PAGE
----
Dress Professionally

Sure, you're interviewing for a coaching position where khakis and a polo shirt may be your normal every day attire. This still does not give you the liberty to dress casually during the interview. Keep it as professional as possible with your best suit, dress pants/blazer, or business dress.

Don't Make The Interviewer Want To Tune You Out

Are you ever listening to someone speak about a topic you're only semi-familiar with, and they seem to go on and on and on? You find yourself staring at this person thinking, "Are they ever going to stop talking?" If you're drowning the interviewer in words - especially if the words aren't relevant to the job, stop right there, because you could be doing more damage than good. Remember that the hiring committee wants to hear why you are a good fit for this position. Give them what they want and nothing more. You can do this by talking about recent employment and why it makes you qualified for the the position you are interviewing for. Use your words to sell the interviewer on why you're a good match - don't waste time talking about things like your personal history which may be irrelevant in this scenario. If you feel like you're rambling, reign it in.

Stick to the point. Talk about what is relevant to the interview and the position -- your work experience, job qualifications, and your goals for the organization if you are hired. If you are asked questions about personal matters, of course answer, but do so honestly and briefly. Too much unrelated information can ruin an interview and your chances at the position.

Believe in yourself

What sets you apart from other candidates? Your skill set, for one - but also your confidence. Go in with your head high, ready to nail it. Come in knowing you have value to bring to the school/program, and show that confidence through the belief in your coaching philosophies and your past experiences and achievements.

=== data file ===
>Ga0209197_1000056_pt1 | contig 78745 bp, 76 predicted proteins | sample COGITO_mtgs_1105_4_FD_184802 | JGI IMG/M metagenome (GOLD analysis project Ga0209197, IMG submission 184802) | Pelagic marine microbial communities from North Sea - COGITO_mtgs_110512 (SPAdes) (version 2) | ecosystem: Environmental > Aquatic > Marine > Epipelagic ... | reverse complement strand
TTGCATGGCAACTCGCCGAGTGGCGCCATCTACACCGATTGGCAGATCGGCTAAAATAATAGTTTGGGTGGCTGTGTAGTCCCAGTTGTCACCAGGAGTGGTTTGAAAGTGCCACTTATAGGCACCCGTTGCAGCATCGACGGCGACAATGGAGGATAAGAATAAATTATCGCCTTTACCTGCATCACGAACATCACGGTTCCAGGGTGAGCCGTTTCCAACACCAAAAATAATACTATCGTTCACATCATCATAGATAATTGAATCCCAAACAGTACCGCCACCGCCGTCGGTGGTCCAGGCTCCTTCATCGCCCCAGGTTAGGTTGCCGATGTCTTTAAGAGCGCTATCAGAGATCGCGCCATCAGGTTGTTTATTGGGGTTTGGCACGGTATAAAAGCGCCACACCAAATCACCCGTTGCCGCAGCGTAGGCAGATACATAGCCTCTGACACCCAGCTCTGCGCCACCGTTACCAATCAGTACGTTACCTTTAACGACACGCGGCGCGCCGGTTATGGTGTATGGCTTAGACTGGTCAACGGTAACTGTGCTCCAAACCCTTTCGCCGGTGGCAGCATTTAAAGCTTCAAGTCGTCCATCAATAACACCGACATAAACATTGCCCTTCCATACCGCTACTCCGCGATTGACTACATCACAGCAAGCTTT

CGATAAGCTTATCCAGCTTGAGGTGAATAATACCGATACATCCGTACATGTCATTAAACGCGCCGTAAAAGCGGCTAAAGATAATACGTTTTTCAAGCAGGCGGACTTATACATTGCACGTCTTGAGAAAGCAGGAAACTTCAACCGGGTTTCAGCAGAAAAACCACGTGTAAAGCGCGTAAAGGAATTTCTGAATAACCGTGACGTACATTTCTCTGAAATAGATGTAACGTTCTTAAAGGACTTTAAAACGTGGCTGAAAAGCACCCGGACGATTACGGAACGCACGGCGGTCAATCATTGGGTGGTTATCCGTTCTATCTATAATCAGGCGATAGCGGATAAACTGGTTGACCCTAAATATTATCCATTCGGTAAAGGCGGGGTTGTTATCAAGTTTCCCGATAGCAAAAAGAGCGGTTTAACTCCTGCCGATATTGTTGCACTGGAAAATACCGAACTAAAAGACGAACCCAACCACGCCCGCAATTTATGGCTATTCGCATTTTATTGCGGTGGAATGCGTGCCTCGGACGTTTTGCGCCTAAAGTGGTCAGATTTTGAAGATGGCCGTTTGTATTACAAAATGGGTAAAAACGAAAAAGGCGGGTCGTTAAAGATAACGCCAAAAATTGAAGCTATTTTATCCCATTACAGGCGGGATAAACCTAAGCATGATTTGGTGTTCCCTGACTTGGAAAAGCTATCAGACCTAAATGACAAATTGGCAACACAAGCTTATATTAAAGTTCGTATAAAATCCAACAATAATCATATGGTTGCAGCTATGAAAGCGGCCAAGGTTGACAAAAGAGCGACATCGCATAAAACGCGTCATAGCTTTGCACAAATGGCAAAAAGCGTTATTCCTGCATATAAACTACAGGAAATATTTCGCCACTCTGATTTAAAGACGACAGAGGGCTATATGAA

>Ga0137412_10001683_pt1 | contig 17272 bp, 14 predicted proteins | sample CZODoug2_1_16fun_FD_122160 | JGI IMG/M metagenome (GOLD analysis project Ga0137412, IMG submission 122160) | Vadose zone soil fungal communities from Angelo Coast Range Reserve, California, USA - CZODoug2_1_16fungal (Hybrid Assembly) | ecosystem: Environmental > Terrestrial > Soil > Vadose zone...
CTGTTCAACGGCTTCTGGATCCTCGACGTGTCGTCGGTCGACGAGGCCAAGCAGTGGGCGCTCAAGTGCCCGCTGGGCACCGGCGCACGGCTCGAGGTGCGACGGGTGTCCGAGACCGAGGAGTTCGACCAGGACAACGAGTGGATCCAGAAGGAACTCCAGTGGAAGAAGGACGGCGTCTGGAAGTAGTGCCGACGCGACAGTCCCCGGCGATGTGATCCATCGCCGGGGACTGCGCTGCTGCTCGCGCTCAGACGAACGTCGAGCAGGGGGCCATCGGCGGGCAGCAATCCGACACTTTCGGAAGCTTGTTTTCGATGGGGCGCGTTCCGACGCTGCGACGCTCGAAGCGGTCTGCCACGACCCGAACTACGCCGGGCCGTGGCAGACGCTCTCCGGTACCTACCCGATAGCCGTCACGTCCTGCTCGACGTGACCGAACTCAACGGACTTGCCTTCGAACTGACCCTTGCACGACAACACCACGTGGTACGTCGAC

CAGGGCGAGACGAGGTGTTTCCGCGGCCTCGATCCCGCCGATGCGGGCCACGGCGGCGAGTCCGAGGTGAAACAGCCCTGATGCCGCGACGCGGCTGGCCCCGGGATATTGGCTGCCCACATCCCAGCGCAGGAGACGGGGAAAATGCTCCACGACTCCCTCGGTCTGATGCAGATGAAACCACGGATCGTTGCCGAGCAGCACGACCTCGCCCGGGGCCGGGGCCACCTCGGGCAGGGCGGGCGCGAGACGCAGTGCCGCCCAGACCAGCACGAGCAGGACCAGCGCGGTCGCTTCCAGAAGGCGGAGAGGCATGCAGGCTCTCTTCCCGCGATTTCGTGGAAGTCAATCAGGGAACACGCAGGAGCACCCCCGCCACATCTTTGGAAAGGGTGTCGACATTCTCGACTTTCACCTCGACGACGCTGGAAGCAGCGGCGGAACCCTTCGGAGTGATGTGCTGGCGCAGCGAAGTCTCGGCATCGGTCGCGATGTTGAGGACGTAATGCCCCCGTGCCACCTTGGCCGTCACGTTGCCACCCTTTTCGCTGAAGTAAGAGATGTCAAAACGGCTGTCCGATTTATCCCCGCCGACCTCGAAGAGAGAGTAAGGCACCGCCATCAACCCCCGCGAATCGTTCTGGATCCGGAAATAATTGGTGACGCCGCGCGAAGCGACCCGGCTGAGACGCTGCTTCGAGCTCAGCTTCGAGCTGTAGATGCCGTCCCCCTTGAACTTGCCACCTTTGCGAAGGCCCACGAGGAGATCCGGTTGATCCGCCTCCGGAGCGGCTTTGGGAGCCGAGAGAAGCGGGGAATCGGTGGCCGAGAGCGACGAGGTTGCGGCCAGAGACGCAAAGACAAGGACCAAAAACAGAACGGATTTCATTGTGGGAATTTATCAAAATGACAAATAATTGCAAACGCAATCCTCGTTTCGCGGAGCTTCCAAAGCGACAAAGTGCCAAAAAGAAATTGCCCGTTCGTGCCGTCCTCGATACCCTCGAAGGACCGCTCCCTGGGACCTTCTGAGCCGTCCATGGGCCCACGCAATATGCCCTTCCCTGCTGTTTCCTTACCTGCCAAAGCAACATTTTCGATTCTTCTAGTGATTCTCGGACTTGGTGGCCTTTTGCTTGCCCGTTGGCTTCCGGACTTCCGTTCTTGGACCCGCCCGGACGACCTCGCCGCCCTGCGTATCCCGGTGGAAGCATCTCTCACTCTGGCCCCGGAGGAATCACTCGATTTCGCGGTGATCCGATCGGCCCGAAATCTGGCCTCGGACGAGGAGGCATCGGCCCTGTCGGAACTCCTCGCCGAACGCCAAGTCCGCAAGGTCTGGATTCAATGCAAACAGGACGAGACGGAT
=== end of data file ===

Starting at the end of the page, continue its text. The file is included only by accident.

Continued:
Ask good questions

Jot down a list of questions before your interview. Keep questions brief and intelligent. Ask questions about what the goals and expectations are for this position and the school/program, and how success will be measured. Not only does it provide you with information you may need to determine if this will be a good fit for you, but it also shows you are ambitious and motivated to succeed.

After the Interview: Send a thank you note

Sending thank-you notes is a lost art these days, but they're perhaps never more important than when sent as a follow-up to an interview. Email is okay, but a hand-written note sent via snail mail is better. Personalize the note and reference a memorable part of the interview for an extra edge.

If you need help with your coaching resume, your portfolio, or the interview process, be sure to sign up for one of our job prep packages at The Coaching Portfolio Guide! We provide services that assist with all aspects of the job search process for coaches. Click here to get started today!

Written By: Bill Vasko – CEO, XO Coach